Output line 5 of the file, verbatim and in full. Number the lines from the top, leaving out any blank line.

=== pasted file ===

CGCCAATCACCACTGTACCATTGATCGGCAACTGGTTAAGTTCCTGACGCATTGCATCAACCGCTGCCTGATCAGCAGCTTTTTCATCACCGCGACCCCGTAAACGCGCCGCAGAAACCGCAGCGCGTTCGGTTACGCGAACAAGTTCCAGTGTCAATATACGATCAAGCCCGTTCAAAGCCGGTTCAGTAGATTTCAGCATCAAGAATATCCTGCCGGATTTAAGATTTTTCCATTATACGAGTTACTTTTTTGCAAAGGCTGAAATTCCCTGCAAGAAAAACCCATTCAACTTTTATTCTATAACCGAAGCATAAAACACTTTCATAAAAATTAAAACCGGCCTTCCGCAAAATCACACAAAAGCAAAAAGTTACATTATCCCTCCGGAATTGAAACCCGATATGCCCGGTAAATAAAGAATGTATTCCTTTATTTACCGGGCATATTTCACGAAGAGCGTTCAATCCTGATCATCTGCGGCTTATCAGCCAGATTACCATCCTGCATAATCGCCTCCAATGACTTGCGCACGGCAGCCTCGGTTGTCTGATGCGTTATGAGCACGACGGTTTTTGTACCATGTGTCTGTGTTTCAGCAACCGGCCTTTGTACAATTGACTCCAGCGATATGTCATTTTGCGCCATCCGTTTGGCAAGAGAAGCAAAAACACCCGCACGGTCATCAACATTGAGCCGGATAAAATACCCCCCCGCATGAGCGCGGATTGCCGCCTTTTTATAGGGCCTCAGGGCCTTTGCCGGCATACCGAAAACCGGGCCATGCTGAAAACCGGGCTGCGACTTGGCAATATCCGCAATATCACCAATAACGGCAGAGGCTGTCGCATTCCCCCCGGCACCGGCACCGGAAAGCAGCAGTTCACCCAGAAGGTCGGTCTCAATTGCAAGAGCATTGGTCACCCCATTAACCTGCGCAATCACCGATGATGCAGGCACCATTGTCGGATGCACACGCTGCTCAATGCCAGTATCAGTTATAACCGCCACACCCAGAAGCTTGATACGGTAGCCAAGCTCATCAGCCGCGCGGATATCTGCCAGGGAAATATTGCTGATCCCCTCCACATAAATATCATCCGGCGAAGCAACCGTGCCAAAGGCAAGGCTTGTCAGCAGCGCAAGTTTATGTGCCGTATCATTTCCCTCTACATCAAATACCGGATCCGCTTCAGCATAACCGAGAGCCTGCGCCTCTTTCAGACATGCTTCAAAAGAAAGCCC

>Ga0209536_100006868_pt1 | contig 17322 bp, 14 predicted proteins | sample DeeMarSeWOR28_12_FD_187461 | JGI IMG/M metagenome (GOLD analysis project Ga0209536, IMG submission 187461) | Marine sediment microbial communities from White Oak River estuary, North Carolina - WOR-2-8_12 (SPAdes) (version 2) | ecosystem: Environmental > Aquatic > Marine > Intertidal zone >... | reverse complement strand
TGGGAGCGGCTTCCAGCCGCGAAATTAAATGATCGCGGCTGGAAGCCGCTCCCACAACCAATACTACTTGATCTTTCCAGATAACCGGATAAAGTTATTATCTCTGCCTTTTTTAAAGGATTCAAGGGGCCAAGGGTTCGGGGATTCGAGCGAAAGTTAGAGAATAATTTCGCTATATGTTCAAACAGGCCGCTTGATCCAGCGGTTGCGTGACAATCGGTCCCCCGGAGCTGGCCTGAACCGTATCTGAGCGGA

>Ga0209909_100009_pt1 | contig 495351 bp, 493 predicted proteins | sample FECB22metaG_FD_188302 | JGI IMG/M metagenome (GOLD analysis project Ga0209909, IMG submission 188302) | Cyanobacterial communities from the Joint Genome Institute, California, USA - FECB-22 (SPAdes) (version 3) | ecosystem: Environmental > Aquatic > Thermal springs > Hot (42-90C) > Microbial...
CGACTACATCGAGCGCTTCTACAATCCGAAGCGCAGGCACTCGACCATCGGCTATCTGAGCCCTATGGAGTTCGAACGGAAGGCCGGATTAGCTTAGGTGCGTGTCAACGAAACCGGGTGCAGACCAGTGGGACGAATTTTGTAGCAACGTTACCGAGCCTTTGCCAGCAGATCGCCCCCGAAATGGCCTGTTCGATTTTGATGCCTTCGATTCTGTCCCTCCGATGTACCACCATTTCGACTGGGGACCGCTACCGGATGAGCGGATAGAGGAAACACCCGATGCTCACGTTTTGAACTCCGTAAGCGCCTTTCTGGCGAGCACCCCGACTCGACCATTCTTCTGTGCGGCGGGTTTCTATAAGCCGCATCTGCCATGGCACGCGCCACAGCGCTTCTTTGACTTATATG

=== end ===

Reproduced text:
CGACTACATCGAGCGCTTCTACAATCCGAAGCGCAGGCACTCGACCATCGGCTATCTGAGCCCTATGGAGTTCGAACGGAAGGCCGGATTAGCTTAGGTGCGTGTCAACGAAACCGGGTGCAGACCAGTGGGACGAATTTTGTAGCAACGTTACCGAGCCTTTGCCAGCAGATCGCCCCCGAAATGGCCTGTTCGATTTTGATGCCTTCGATTCTGTCCCTCCGATGTACCACCATTTCGACTGGGGACCGCTACCGGATGAGCGGATAGAGGAAACACCCGATGCTCACGTTTTGAACTCCGTAAGCGCCTTTCTGGCGAGCACCCCGACTCGACCATTCTTCTGTGCGGCGGGTTTCTATAAGCCGCATCTGCCATGGCACGCGCCACAGCGCTTCTTTGACTTATATG